American-Made Giveaway

San Francisco's Tradlands has been on my list of American-made favorites for a while.

I wrote about their quality button-ups and small-batch production methods here, and my admiration for Tradlands as a brand seems to grow on a near-daily basis. Aside from everything mentioned above, Sadie and Jeremy of Tradlands are warm, friendly folks – something that's of extreme importance to my Southern soul.

This week, Tradlands teamed up with a few other wonderful American brands (Appalatch, Archival Clothing, and Gamine Co.) to offer an American-made giveaway package valued at $600. One winner will receive a Purl Scarf from Appalatch, a Waxed Twill Shoulder Tote from Archival Clothing, a Hemp & Fleece Raglan from Gamine Co., and a Button-Up Shirt of your choice from Tradlands. The prize will be shipped for free to the winner and is open to International entrants so London pals, you're in luck.


The American-made giveaway ends tomorrow night, Jan. 30 at midnight PST so if I were you I would enter, like, now. 

Good luck, guys!

Brook There's Organic Undies

I've been feeling feelings for Brook There's silk and organic underwear (not in a weird way) since I first came across the line last fall.

Not to overstate things, but Brook There is basically my dream undie line. Aside from their focus on quality and dedication to ethical principles – all pieces are made in America using organic and sustainable fabrics – Brook There's designs are simple but interesting and include a focus on neutral colors and tones with a few fun patterns and cut outs thrown in for good measure.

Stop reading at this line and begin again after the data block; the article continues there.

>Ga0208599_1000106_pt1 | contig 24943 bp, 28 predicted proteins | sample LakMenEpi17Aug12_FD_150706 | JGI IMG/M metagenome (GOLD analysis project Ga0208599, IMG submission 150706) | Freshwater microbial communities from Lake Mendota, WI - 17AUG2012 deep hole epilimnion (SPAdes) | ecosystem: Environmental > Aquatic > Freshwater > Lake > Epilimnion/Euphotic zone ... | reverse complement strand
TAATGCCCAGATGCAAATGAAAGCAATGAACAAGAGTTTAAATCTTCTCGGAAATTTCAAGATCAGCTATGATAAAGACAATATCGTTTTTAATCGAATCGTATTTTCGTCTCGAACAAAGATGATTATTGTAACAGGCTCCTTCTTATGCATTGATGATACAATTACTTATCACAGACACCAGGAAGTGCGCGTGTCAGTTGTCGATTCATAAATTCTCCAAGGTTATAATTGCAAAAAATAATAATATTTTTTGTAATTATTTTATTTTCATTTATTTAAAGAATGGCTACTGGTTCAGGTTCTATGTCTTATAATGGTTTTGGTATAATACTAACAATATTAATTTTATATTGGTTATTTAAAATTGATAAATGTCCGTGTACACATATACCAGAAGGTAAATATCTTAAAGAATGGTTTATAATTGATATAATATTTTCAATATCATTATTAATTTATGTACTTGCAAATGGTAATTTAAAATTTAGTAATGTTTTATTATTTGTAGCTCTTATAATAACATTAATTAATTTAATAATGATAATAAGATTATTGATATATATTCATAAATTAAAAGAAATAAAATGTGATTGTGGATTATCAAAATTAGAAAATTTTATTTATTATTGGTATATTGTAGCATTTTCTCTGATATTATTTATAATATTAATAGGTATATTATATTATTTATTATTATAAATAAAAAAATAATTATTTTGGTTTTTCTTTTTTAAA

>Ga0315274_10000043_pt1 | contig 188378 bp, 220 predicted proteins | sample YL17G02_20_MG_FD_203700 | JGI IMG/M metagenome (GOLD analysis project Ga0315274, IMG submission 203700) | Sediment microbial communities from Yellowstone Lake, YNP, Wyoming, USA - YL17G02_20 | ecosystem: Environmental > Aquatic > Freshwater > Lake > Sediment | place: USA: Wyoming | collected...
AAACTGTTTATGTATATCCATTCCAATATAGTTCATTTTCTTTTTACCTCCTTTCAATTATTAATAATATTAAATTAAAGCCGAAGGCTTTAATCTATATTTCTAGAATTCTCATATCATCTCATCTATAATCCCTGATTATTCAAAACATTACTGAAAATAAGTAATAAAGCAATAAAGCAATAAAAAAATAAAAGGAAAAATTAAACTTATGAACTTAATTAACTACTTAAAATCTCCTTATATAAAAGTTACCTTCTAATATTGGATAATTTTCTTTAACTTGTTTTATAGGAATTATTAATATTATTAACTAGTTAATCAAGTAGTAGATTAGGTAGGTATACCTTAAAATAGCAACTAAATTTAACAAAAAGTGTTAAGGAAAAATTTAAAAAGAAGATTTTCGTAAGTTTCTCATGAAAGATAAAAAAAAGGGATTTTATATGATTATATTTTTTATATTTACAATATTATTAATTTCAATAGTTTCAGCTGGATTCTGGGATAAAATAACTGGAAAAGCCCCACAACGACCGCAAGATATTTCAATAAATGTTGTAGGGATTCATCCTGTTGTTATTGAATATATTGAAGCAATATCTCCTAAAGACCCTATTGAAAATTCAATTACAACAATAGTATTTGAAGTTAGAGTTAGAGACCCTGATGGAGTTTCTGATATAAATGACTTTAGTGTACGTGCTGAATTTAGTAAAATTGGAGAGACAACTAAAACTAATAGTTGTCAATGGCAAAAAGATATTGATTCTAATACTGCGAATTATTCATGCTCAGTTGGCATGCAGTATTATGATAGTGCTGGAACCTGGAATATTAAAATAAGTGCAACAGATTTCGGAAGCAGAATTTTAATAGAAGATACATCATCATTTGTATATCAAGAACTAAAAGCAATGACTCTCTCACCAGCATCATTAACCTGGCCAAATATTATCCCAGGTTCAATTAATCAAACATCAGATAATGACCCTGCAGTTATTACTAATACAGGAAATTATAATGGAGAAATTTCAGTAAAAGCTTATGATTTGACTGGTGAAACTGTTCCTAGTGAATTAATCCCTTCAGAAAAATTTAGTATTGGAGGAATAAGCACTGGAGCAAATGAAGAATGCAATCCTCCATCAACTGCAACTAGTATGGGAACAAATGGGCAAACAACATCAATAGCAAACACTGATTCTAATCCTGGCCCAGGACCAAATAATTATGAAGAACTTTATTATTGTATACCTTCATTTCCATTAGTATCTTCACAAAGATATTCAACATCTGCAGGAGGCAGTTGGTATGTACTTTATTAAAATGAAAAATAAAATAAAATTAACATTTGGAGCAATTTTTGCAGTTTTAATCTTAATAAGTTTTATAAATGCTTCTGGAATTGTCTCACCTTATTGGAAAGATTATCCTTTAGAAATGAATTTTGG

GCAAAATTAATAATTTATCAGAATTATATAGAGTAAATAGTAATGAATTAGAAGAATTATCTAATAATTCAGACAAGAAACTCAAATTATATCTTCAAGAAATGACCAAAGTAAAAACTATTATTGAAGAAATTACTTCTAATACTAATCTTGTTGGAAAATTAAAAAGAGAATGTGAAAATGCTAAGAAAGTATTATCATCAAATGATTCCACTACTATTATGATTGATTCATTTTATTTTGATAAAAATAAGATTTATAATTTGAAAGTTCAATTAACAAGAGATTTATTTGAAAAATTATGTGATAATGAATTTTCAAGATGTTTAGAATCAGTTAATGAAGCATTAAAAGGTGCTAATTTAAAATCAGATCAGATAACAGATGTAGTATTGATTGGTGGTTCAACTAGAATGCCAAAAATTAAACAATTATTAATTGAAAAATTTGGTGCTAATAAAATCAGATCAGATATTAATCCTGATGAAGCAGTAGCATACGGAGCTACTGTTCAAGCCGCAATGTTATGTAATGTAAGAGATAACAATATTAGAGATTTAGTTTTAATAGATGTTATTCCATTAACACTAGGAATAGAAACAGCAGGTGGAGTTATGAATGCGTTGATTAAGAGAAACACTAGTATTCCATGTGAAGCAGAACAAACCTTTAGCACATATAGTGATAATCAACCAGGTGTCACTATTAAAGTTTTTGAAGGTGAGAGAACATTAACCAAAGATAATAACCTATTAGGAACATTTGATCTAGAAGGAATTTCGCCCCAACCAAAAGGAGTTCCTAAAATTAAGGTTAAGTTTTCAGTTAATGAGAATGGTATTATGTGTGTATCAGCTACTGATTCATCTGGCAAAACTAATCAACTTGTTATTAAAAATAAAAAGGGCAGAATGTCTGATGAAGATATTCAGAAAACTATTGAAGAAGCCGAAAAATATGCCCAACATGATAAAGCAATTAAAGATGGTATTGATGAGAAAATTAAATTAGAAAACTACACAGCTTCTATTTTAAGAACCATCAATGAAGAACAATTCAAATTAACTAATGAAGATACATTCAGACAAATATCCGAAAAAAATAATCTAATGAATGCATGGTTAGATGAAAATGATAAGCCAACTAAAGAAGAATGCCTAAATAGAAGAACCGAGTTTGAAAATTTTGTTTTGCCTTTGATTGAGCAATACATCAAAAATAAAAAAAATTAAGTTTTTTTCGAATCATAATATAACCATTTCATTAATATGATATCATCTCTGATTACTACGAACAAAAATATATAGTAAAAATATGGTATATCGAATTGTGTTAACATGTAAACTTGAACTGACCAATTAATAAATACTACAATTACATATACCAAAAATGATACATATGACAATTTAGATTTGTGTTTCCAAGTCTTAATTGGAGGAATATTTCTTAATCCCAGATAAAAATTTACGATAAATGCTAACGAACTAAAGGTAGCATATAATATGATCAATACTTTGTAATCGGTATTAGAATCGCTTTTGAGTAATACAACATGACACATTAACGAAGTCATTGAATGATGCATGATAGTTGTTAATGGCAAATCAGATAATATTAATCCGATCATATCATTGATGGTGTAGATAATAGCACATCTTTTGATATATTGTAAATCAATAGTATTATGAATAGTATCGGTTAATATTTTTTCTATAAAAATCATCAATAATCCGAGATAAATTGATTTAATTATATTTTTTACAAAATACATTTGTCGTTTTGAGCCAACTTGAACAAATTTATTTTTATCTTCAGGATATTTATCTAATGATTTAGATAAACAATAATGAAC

This is the underwear line for the othergirl, the rest of us. Those of us who are so far from buying frilly pink anything it's not even close to funny, but who still like a bit of interest in the color, pattern, and texture of our underthings.

My hat is off to Brook DeLorme, the founder of Brook There who's based in Portland, Maine, has been making clothes since her childhood, is currently on a road trip across the country (awesome), and writes interesting things on her blog

Rest assure that Brook There has been in my Indie Designer Directory since day one.

Here are a few Brook There favorites: 

Behind The Scenes With Shana Luther

Shana Luther first came across my radar thanks to one of my favorite Brooklyn boutiques, Thistle & Clover.

Shana and I became online acquaintances, then internet friends – she's super friendly, totally real, and loves animals, which makes her my kinda' gal.

So today, I'm pleased to take you behind the scenes of Shana's luxury, American-made handbag collection. Read on to learn more about Shana as a designer as well as her production process:

(P.S. – there's a puppy at the end)

Shana began designing handbags in 1999 under the label SML Bags. In true hustler form, she also had a day job in costume design which she calls a "different world" than fashion.

"I worked for a costume shop that constructed costumes for Broadway shows and films. Most costumes for the stage are worn 10 times a week so they have to stand up to sweat, make-up, and regular washing. Because of that, my job at the costume shop really instilled in me the importance of quality." 

In 2012, Shana decided to relaunch her label under Shana Luther Handbags. A good decision, if you were to judge it based on the reaction of the press, not to mention Martha Stewart – Shana was a finalist in Martha Stewart's American Made Awards in 2013, just one year after launching her new label. Awesome.